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Re: on changing perl's behavior

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Ricardo Signes
March 30, 2021 03:08
Re: on changing perl's behavior
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On Sat, Mar 27, 2021, at 4:49 PM, Ricardo Signes wrote:
> So I think, after saying all this, the first big question is:  Is there a general agreement that there are kinds of changes we've made (or will make) to the language that we can ease into making the default, through some multi-step process?  We may need to hash out individual changes' paths forward, but if there is an overwhelming opposition to changing these sorts of defaults *at all*, then I think a lot of this conversation has to be entirely reconsidered.

I don't think we've had enough responses, especially from core team members, to say we have some kind of clear consensus.  But that's fine with me, and basically expected.  So I'm just going to try to keep moving forward on the topic.  (I would, of course, love to hear some chiming-in from more of the core team, too, though!)

Of those who responded, I think there is *generally* an agreement that sometimes changing defaults in the language is justified.  There's also not a lot of agreement that any existing feature-guarded feature is worth the trouble.

So, I want to go through a bit of what *I* know are some of the good and bad things going on here.  All of these are part of a big complicated set of trade-offs.  I am not suggesting that any of these is a single guiding principle to be followed as the ultimate concern.  Also, I get it.  This list is both long *and* incomplete, which is an obnoxious combination.  Still, I think it's worth putting it down:
 * Needing to writing boilerplate to get a good programming language is bad.  The more you have to write, the worse.  The least you might have to write is *nothing*.  That would be best.  The second least you might have to write is "use vX;".  Anything less than "use vX;" but more than nothing is just golf.
 * Needing to edit your source code when you upgrade from one version of the language to another is bad.  The more you have to edit, the worse.  The smallest likely edit is to add "use vY;" at the top.  Not every change can be like that.  When $* went away, adding "use v4" was not going to help.
 * Getting advance notice that your program is going to break in the future is good.  The ideal length long enough that you see warnings when you upgrade telling you that things will be broken in your next upgrade.  (Astute readers will realize that this is a pretty hard target to actually guess at.)
 * When "your program will break" notices are given, it's good when it can tell you how long you have (largely, I think, as a motivator!) and specifically how to fix your problem.
 * Needing to edit *somebody else's* source code when you upgrade from one version of the language to another is bad, and specifically worse than having to edit your own.  There are pieces of software on the CPAN that haven't been updated for years, but run fine.  If you rely on them, and they break, and they have no clear maintainer, you have a new problem.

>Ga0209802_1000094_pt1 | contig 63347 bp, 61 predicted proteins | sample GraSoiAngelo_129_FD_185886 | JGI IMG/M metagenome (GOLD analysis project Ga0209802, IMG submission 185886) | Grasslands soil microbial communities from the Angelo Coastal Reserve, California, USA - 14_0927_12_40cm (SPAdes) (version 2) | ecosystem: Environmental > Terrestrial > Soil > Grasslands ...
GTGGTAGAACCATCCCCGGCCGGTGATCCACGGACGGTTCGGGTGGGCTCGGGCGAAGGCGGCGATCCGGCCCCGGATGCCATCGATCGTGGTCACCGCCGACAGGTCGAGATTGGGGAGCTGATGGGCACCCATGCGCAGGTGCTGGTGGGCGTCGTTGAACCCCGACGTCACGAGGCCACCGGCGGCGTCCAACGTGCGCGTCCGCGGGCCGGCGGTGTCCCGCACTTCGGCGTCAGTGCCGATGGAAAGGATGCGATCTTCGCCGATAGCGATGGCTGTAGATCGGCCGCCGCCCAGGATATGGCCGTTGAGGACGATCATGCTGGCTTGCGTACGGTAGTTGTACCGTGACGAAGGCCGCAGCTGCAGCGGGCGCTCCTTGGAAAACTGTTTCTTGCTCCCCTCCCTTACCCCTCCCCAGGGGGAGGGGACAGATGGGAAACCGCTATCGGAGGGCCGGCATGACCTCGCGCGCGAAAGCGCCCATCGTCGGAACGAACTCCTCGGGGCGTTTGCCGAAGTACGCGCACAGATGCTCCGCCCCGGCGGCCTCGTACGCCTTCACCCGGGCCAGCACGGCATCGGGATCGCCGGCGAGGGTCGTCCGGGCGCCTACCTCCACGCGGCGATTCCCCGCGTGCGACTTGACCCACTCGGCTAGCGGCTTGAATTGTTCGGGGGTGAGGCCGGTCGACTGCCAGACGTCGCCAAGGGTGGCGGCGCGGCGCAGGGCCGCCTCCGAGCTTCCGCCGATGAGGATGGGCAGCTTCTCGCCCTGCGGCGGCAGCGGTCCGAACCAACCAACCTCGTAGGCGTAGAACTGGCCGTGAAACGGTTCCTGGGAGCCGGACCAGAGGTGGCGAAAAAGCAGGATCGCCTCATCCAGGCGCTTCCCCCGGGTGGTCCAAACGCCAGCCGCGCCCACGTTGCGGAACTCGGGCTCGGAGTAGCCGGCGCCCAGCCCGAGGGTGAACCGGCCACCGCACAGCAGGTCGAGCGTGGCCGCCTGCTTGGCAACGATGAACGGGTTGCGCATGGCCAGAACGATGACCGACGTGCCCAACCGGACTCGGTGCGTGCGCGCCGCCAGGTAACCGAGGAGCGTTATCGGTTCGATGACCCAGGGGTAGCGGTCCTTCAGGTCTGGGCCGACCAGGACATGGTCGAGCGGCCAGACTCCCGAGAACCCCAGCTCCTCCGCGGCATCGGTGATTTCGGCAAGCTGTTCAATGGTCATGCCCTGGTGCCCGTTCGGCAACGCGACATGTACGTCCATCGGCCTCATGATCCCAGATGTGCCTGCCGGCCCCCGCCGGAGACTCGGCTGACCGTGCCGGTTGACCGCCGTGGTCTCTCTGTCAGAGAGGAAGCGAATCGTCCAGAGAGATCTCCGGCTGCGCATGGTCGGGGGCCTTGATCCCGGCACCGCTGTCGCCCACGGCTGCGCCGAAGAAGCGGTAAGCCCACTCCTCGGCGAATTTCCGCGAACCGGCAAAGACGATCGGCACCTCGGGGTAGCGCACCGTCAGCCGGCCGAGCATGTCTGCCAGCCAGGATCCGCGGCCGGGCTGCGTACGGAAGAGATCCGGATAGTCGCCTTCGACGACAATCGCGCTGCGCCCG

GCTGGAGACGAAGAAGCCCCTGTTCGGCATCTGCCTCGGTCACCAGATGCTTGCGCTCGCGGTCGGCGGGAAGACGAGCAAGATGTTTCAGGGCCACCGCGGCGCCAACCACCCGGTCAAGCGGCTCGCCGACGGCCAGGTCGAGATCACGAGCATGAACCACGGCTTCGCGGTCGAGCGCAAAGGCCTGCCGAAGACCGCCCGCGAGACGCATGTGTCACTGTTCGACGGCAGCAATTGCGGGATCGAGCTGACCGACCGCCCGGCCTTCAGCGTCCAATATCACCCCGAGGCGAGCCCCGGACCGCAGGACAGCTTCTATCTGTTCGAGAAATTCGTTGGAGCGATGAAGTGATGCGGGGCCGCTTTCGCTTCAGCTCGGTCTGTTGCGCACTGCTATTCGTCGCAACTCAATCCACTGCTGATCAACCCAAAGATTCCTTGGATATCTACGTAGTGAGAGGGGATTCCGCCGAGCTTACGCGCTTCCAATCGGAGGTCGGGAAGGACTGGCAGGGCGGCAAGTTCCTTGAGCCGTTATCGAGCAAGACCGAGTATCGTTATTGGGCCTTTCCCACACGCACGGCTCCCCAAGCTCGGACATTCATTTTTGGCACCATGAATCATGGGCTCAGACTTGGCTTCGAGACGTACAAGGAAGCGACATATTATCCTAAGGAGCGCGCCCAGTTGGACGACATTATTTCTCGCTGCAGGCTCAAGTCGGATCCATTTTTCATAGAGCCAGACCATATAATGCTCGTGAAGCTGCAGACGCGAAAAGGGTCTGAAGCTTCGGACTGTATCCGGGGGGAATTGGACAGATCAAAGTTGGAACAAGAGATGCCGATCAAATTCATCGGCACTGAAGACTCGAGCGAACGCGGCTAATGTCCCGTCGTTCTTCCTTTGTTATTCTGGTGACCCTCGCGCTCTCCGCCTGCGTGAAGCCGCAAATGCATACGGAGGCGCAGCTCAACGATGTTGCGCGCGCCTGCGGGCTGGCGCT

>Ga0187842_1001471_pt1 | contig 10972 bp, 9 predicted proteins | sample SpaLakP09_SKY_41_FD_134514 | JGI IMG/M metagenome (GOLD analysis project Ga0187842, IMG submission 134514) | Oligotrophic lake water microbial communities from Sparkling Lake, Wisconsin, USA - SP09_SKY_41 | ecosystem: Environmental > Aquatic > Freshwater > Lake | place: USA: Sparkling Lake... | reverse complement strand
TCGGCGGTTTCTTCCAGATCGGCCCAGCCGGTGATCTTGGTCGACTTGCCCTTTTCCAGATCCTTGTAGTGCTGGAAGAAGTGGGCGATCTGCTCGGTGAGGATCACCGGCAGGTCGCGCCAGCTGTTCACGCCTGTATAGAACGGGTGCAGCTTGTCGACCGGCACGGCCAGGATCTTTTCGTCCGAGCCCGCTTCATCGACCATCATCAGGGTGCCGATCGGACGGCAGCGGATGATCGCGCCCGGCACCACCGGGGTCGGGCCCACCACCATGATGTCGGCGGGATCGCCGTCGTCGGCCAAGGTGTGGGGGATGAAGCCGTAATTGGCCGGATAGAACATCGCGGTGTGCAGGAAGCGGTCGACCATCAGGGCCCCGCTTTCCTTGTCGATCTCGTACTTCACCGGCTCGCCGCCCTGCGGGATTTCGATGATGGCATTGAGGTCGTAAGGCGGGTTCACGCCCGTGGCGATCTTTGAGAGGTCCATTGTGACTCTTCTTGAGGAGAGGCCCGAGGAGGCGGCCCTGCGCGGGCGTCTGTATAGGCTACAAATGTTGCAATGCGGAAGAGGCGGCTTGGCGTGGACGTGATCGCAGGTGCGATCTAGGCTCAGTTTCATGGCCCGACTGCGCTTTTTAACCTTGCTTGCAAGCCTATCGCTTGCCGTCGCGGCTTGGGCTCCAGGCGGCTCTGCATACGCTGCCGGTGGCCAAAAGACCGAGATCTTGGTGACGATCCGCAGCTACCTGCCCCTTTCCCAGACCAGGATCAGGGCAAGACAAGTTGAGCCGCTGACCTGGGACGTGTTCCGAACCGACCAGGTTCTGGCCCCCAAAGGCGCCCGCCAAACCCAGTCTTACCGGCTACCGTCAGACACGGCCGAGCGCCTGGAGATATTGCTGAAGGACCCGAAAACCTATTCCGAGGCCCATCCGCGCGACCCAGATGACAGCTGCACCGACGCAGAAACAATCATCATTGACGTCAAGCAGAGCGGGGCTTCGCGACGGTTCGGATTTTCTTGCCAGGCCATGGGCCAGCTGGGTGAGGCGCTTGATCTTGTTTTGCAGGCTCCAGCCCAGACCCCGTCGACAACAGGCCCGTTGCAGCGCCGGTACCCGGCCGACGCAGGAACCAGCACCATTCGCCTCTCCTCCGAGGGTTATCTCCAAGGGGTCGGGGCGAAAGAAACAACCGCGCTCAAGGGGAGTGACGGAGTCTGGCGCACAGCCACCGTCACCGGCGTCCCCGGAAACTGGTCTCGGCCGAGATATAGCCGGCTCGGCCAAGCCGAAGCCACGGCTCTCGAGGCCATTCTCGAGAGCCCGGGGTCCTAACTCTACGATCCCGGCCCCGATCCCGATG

* Finding out that code samples in the documentation you're looking at no longer work because the language has moved on is bad.  It's another form of "needing to edit somebody else's source code", but if we're talking about a printed book, "patches welcome" is not really applicable.
 * Making Perl harder to parse is bad.  When perl is parsing Perl, it knows what kind of semantics are in play.  Other things, like PPI or perl.vim, do not.  They already suffer because of the many ways that Perl's execution can alter parse semantics.  Making Perl harder to parse makes it less likely that we get good tools for working with Perl documents.
 * Making Perl easier to parse is good.  This is not the same as the previous point!  Consider the ambiguity between "sub foo ($) {...}" whether prototypes or signatures are enabled.  Determining the enabled-ness of signatures statically is a fool's errand.  Because writing boilerplate is bad, there exist numerous helper pragmata <> that turn on a bunch of features, warnings, and so on all at once.  The static analyzer won't see this.  Having fewer options, rather than more, makes Perl easier to parse — if you write off parsing old documents.
 * This one I think I can only state as a trade-off per se:  Spending time on maintaining long-discouraged behaviors is good only to the extent that they can't be deprecated and removed instead.  How do we know whether we can deprecate and remove some behavior?  Well, that's largely a function of all of the above.

I'll stop this list there.  I'm sure it's not complete, but it's long enough, contains at least most of what I'm thinking about, and also it's getting late here.

[ At this point I wrote a few paragraphs, deleted them, decided I was too tired, and went to bed.  Now it's morning and I'm picking back up. ]

I think a lot of the above circles around the idea that what we want is to feel like everyone has one Perl, and that it's the best one we can provide.  Since there is already more than one Perl (for example, "default feature bundle" perl and "use v5.32 perl"), the question is how (and whether) we can resolve that.

One way to do it is to gradually alter the default to continue to approach the current best practice, dropping old behaviors from the default bundle, possibly replacing them with new ones.  The way I imagine this is that right now, we have a window of "best Perls" that have existed.  It was originally defined with two values: one close to v5.8's behavior, one with the v5.10 behavior.  Then, every few years, we have been adding new values "at the right", defining the "best Perl" for each new version.  At the same time, we've been minimally shaving off bits at the left, with the most notable example probably being dropping the "arybase" feature.